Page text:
12/02/2013 04:42 GMT | Updated 11/04/2013 06:12 BST

Sexism and Students in Baking-Obsessed Britain

It is undeniable that we as a nation, Great Britain, are completely and utterly obsessed with baking. From cupcakes to cookies... You name it, we've made it. Or tried to anyway. Thanks largely to undisputedly one of the most popular shows of 2012, The Great British Bake Off, the UK has witnessed a huge resurgence, revival and - I'll even go so far to say - revolution in home-baking.

But watching baking on TV isn't just escapism or for the thrill of schadenfreude when someone produces the cardinal sin of GBBO, a soggy bottom (*gasp*) - we genuinely are getting off our sofas and into our kitchens. We're stocking up on baking powder and treating ourselves to cute muffin cases, resulting in an incredible boom in sales of both bakeware and ingredients.

Bake clubs are the new book clubs. Mary Berry appears to have single-handedly revived the WI. Baking is the new therapy; it makes us nostalgic for our childhood. Of course, the fact that we're all feeling the economic pinch may have played a part in this unexpected trend - an afternoon spent rustling up cookies in the kitchen not only saves money on going out for entertainment, but also saves you buying cookies. Win-win!

I imagine the incredible British summer of 2012 also played a role in encouraging the masses to dust off their KitchenAids. The idea of patriotic parties with home-made cakes and Union Jack bunting galore was just too quaint an idea for many of us to resist. Nowadays when we go over to friends' for dinner, we don't take a bottle of wine or a box of chocolates; we take home-baked goods - cheaper, more thoughtful and more delicious (well, they should be, if you've avoided the dreaded soggy bottom.)

According to a survey by Mintel, by the end of 2012, 9 million Brits were baking more than they were a year earlier. Interestingly, however, it seems to be students that are leading the revival: more 16-24 year olds regularly bake from scratch (79% of us actually) than those over 55 (70%). Many of my (female) friends and I have received baking utensils for our recent birthdays and Christmases, and we absolutely love it.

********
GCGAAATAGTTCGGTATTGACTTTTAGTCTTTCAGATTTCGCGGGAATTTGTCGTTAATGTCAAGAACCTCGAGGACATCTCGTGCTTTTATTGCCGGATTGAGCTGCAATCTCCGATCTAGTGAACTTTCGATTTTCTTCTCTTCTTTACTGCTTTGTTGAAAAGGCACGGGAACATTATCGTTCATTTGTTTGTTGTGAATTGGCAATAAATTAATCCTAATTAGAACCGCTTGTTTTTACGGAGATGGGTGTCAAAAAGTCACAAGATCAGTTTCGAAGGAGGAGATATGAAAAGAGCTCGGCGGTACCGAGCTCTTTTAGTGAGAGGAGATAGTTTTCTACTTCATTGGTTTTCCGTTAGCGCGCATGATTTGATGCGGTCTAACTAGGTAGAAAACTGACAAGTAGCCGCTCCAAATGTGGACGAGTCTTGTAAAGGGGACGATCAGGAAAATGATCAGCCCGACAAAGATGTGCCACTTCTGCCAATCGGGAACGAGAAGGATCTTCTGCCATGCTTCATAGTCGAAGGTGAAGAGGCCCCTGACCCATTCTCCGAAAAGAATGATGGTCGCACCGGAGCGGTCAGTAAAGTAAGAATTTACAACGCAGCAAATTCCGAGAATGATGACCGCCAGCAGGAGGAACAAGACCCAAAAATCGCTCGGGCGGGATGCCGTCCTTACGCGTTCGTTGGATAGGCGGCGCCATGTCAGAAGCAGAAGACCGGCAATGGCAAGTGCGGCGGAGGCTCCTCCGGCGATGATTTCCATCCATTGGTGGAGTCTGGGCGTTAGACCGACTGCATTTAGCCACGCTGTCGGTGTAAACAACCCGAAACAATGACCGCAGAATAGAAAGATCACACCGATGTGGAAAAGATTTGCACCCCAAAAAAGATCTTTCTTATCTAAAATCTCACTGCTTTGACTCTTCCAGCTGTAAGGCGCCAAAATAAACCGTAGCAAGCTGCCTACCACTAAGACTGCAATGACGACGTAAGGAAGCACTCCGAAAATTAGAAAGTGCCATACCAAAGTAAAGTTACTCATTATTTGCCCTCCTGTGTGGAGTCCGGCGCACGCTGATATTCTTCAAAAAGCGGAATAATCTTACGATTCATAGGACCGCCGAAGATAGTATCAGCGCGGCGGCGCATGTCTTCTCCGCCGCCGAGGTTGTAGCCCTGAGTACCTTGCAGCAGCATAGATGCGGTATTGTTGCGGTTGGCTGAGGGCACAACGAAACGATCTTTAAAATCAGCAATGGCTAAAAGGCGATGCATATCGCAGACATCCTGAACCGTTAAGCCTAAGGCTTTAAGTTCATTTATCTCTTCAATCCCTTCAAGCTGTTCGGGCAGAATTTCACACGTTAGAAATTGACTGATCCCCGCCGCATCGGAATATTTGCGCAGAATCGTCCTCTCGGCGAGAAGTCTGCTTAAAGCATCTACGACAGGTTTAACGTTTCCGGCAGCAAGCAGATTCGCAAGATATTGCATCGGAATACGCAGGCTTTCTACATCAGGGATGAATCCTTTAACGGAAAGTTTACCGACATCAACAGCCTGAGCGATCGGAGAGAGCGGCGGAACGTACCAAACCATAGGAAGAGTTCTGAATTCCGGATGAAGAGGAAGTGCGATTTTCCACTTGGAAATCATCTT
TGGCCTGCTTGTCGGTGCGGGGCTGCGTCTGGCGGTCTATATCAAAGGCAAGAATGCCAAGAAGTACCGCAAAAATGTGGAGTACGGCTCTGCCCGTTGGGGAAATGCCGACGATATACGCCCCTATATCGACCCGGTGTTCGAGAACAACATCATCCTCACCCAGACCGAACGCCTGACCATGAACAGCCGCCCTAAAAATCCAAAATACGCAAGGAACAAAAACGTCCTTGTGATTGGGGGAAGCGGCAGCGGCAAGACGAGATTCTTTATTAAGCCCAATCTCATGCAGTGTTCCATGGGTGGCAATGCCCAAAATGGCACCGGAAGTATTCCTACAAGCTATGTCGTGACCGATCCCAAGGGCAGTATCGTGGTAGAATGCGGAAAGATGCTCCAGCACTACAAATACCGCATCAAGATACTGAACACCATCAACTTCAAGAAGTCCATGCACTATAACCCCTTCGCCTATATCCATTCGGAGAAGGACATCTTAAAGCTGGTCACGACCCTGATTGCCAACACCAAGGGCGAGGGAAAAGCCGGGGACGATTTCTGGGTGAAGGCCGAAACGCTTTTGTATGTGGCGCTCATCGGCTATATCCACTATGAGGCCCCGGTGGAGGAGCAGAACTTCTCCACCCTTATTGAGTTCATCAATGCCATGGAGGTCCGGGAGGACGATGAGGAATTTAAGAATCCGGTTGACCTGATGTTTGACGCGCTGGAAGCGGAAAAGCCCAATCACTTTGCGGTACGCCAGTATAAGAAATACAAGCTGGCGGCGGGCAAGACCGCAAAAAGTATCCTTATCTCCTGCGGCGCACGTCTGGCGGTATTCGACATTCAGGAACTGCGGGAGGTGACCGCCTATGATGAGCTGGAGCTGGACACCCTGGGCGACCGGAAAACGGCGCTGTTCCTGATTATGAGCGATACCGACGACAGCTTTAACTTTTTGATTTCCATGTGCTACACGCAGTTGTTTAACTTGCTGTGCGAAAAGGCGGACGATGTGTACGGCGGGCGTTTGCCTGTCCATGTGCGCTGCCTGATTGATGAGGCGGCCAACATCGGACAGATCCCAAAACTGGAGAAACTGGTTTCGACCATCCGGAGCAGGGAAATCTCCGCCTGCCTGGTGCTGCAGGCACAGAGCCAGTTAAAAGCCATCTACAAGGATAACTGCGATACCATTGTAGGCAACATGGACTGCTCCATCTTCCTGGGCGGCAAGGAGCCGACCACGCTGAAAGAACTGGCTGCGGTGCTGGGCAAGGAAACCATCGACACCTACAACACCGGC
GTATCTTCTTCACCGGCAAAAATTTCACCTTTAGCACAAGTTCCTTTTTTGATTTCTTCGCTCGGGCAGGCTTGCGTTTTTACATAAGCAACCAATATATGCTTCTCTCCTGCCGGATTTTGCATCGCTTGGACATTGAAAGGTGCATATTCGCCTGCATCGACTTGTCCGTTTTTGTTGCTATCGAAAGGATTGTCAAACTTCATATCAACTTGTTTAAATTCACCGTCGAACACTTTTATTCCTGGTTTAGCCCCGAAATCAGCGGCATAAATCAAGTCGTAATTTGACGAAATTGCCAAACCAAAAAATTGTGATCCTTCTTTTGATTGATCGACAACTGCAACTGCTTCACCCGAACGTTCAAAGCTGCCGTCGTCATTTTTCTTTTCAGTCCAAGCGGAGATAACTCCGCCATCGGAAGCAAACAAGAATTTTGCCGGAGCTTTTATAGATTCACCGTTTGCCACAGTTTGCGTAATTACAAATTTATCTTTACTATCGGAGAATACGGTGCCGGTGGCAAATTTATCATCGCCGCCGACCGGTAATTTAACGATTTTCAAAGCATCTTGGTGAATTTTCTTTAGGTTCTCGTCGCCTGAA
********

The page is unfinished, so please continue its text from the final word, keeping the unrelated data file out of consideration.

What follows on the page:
Yes, baking is now cool, and no longer associated purely with grannies. Think of Radio 1 DJ, Fearne Cotton, who regularly talks about her baking escapades on air (or on Twitter.) Take a look through your Twitter or Facebook newsfeed on any given day, and - especially if you follow me - you'll probably be bombarded with yummy looking pictures of home-baked goods. Instagrammed, naturally.

But while my newsfeeds are full of baking pictures, I'm left wondering why they're all by my female friends. Why is there such a stigma attached to baking? Men are chefs, women make cakes. Why do these backwards, sexist stereotypes still exist?

Let us consider the last series of GBBO, which had an all-male trio in the final (and two of which were students, reinforcing my previous point about us young'uns). Did these men merely buck the trend? I have to admit that upon discovering the opening line up for the series was a 50/50 male-female split, I thought the men must have had an easier ride to the TV show, and were merely there so the BBC didn't appear sexist. I was wrong. But why had society led me to think that way?

Then there's the George Clooney of the baking world, if you will: silver fox, Paul Hollywood. He's the Simon Cowell to Mary Berry's Cheryl Cole, adding a macho touch to breads, pastries and pies, capturing the hearts of women round the nation with every icy glare he gives and every dough he kneads. Paul Hollywood is not a wishy-washy flower of a man, he is a manly man. Yet even he doesn't seem to be enough to convince our men to step away from their oh-so-macho barbecues and roast beef, and to enter the baking world.

Just like the rest of Great Britain, I absolutely adore Mary Berry. And just like pretty much all British women, I was saddened by her recent comments, in which she said she doesn't want women's rights. Could feminism be moving backwards?

I think it's safe to say that men enjoy a slice of cake as much as us girls. According to Tom Junod from Esquire, "You don't need a cookbook to cook, but you can't bake without one, so there's something sort of sex-manual-y about baking" - and as we know, men will NEVER ask for direction.

Not every cake has to be covered in pink icing, edible glitter and love hearts, even if that is what many of us girls would like. Rest assured, a boy who bakes will always go down a treat with the girls, so when will baking lose its sexist stigma? And why do so few boys bake?

Whether male or female, head over to for loads of baking recipes to try.